“This day was made by the Lord; we rejoice and are glad.” That’s from Ps 117 (118), and repeated over and over again in the Easter Octave and the Easter Season. This “day” is for us the day of the Resurrection, the first day of a new creation. And the Psalm begins and ends with a refrain: “Give thanks to the Lord for he is good, for his love has no end.”
“His love has no end.” That, in a nutshell, is what the Resurrection says. Even if they didn’t yet put it like that, it’s what Mary Magdalen and Mary the wife of Klopas and Salome and Joanna and all the others were about to discover when they found the stone rolled away first thing on Easter morning. Even if they didn’t yet say it like that, this is what Peter and the beloved disciple after their race to the tomb would see and believe. It’s what would dawn on all those first disciples as Jesus showed himself to them, in ones and twos and fives and elevens.
“His love has no end.”
Let’s go back to basics. Love is the best of life. Both being loved and loving. I don’t mean the “treat you as a bar of chocolate” kind of love, “cupboard love”, but loyal, earthed love that really cares, that really wants what’s good for the one loved and does the lover good too, love that hangs on in there. But the trouble with love and the trouble with life is that this love does have an end: also known as death, also known as “I’m sorry, I just don’t love you anymore”, also known as “life moves on, doesn’t it?”. At this point, I am not asking you to take out your handkerchiefs, but I had a grandmother who, I’m told, loved me very much. I came across a poem she wrote for my 6th birthday. This is touching. I’m sure too her love did me good, has unconsciously stayed with me. But by the time I was seven she was dead.
Deep in our Christian mindset, quite rightly, is the belief that Christ went to the Cross out of love for us. “Greater love has no one than this but to lay down his life for his friends”. “Christ loved us and gave himself up for us, a fragrant offering and sacrifice to God” (Eph 5:2), says St Paul, thinking of the Cross. “Christ loved me and gave himself up for me” (Gal 2:20). I can even believe that, at some level of his unique mind, Christ thought lovingly of each one of us at the time of his Passion. Yes. But it’s two thousand years ago. It’s in the past. Dare I say it, it looks like a love that has an end. And that won’t do. A love that ends at 3pm on a Friday two thousand years ago – let me shock you – what good is that?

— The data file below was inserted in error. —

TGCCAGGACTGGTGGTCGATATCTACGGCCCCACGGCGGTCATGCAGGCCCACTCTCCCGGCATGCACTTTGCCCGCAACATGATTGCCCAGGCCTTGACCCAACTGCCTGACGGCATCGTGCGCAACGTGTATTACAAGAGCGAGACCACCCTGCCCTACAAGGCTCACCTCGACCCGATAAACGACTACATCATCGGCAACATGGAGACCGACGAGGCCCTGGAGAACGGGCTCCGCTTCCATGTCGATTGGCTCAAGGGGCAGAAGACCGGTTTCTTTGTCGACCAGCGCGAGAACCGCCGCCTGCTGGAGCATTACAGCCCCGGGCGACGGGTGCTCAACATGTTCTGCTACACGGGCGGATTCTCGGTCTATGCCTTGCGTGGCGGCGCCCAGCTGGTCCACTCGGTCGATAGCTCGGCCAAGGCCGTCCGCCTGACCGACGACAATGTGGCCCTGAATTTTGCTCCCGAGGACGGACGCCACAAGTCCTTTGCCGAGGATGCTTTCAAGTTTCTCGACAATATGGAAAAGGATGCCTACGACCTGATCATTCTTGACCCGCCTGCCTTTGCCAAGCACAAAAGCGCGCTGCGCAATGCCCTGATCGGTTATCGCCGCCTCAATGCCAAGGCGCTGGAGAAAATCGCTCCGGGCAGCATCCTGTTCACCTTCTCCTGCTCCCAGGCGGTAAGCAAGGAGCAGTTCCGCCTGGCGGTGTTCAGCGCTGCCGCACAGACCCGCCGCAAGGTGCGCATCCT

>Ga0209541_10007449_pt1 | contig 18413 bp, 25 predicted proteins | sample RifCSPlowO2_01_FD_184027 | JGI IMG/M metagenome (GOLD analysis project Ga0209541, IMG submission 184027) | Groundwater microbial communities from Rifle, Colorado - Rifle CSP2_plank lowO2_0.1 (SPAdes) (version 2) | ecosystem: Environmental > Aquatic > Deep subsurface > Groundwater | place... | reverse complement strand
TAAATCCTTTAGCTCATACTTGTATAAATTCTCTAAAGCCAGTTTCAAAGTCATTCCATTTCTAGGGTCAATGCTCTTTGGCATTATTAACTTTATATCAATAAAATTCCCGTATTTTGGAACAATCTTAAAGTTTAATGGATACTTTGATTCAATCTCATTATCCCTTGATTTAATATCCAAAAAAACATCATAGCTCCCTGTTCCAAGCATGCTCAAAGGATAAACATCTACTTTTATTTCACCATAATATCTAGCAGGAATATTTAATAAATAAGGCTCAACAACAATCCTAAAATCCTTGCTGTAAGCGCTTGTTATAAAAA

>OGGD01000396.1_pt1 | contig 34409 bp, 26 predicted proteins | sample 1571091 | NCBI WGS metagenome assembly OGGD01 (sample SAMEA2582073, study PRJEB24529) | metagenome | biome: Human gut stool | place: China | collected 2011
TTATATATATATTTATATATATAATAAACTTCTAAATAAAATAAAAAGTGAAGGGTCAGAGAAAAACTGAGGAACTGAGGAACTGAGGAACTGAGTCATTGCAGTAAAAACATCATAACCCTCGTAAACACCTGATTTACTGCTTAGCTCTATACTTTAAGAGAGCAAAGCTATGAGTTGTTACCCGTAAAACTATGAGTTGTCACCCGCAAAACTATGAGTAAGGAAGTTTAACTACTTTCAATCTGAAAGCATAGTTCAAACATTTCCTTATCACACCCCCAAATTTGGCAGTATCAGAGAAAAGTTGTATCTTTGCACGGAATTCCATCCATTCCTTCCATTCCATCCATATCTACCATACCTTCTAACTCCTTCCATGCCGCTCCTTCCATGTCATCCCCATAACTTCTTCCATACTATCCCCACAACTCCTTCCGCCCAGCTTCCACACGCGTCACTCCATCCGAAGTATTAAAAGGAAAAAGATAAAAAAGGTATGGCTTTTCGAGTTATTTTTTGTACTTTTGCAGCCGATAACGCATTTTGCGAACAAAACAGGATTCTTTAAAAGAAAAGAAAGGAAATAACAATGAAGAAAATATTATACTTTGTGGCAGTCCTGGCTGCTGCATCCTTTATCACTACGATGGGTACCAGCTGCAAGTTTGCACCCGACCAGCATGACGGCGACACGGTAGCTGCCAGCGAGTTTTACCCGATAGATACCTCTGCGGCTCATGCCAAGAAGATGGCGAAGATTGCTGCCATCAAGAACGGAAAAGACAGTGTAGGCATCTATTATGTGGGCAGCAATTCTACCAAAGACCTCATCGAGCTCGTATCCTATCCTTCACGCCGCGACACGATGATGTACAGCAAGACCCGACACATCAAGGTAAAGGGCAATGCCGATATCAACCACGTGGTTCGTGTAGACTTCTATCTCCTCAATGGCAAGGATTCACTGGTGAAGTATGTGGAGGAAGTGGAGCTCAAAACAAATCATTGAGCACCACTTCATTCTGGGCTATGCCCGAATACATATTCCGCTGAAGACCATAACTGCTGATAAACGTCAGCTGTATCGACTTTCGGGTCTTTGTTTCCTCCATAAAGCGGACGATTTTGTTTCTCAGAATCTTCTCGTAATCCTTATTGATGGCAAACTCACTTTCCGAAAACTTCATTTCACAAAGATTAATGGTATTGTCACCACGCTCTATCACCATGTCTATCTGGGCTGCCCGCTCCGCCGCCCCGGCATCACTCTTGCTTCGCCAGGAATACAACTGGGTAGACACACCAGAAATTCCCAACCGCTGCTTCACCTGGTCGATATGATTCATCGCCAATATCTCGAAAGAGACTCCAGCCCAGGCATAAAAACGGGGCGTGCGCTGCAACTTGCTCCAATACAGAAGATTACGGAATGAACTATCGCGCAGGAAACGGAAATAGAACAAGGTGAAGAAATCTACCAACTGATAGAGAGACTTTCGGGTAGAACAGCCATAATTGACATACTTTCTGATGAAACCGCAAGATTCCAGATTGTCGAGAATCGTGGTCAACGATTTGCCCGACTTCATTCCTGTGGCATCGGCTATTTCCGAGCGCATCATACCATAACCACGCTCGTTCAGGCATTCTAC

This, the understatement of the year, is where the Resurrection comes in. We rightly construe Christ’s freely-chosen death on the Cross as “a fragrant offering and sacrifice to God”. But a sacrifice requires acceptance by Him to whom it is made, the fragrance must be welcomed. And the raising of Jesus by the Father on the third day is precisely the sign, the proof, the evidence of that acceptance. And what had Christ offered? His love. And what did the Father accept? His love. And what does the acceptance mean? It means the Father endorsed, validated, eternalised this love. The Father transformed it from “a love that has an end” to “a love that has no end”, that isn’t finite, limited, bounded, restricted, circumscribed by time or space or circumstance. Neither by sin nor death. Through the power of his Holy Spirit the Father transformed it from something confined to a particular time and place to something able to pass through the locked doors of any time and place. In the Resurrection Christ’s love passed from what “was” to what “is”. Hence the famous words of St Paul: “I am sure that neither death nor life, nor angels nor rulers, nor things present nor things to come, nor powers, nor height nor death, nor anything else in all creation, will be able to separate us from the love of God in Christ Jesus”. And we can add to Paul’s list: nor Covid nor cancer, nor politicians nor even me…